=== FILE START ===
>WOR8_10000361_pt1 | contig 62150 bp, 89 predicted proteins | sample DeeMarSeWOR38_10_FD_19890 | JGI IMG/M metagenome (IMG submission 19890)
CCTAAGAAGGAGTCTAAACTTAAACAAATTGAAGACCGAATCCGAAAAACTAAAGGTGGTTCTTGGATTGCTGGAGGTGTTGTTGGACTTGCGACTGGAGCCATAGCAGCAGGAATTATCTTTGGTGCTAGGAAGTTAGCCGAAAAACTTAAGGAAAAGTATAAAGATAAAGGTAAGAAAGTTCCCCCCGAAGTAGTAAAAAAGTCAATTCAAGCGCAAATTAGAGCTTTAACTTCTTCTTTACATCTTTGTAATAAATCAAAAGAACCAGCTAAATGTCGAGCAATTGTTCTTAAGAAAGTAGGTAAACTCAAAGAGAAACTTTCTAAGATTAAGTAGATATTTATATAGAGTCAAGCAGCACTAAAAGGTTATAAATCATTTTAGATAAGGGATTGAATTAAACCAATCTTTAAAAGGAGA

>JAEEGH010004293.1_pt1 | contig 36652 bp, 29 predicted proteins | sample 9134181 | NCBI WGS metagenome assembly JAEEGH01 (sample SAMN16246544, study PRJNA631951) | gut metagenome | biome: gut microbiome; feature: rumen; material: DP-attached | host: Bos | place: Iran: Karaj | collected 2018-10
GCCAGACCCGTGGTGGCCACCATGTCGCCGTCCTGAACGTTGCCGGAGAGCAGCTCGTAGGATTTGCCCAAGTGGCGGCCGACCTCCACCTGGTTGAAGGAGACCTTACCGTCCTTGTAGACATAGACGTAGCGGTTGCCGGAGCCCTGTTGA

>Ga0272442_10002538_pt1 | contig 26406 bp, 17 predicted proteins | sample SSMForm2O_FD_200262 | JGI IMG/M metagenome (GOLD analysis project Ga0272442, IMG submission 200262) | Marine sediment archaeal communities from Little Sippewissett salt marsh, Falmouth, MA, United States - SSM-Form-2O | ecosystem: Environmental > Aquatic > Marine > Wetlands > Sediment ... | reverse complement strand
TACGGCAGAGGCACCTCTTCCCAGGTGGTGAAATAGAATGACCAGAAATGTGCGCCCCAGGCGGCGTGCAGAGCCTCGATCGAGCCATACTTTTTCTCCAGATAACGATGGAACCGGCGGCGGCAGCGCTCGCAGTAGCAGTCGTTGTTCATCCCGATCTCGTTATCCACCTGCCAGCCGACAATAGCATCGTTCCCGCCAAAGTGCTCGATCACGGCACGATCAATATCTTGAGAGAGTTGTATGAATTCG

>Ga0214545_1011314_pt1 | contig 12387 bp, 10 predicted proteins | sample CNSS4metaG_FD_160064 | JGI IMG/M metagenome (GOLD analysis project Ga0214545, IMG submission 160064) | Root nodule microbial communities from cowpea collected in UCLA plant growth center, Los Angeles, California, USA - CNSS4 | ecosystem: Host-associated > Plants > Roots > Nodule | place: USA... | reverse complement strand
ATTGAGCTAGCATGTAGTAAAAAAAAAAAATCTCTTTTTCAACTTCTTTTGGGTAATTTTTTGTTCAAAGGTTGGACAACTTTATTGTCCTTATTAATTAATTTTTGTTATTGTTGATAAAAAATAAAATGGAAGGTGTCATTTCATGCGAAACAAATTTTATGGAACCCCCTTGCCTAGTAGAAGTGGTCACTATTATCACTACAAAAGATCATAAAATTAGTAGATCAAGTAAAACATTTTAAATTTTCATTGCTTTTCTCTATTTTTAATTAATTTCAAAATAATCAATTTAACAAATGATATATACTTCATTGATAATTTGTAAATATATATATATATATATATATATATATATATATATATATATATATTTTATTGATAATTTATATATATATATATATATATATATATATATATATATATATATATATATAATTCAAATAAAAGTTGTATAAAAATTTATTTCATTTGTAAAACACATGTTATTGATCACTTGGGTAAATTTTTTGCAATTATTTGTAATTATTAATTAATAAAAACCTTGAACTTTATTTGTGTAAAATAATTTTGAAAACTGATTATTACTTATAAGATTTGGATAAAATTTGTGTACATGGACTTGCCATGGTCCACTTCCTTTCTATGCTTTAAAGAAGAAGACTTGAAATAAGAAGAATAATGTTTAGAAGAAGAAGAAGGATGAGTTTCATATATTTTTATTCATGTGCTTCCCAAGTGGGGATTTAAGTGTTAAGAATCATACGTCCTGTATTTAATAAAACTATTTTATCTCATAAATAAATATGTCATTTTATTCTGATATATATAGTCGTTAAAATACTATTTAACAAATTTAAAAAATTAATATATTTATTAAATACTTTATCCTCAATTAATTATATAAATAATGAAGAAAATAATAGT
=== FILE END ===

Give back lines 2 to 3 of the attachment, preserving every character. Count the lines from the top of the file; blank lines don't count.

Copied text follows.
CCTAAGAAGGAGTCTAAACTTAAACAAATTGAAGACCGAATCCGAAAAACTAAAGGTGGTTCTTGGATTGCTGGAGGTGTTGTTGGACTTGCGACTGGAGCCATAGCAGCAGGAATTATCTTTGGTGCTAGGAAGTTAGCCGAAAAACTTAAGGAAAAGTATAAAGATAAAGGTAAGAAAGTTCCCCCCGAAGTAGTAAAAAAGTCAATTCAAGCGCAAATTAGAGCTTTAACTTCTTCTTTACATCTTTGTAATAAATCAAAAGAACCAGCTAAATGTCGAGCAATTGTTCTTAAGAAAGTAGGTAAACTCAAAGAGAAACTTTCTAAGATTAAGTAGATATTTATATAGAGTCAAGCAGCACTAAAAGGTTATAAATCATTTTAGATAAGGGATTGAATTAAACCAATCTTTAAAAGGAGA

>JAEEGH010004293.1_pt1 | contig 36652 bp, 29 predicted proteins | sample 9134181 | NCBI WGS metagenome assembly JAEEGH01 (sample SAMN16246544, study PRJNA631951) | gut metagenome | biome: gut microbiome; feature: rumen; material: DP-attached | host: Bos | place: Iran: Karaj | collected 2018-10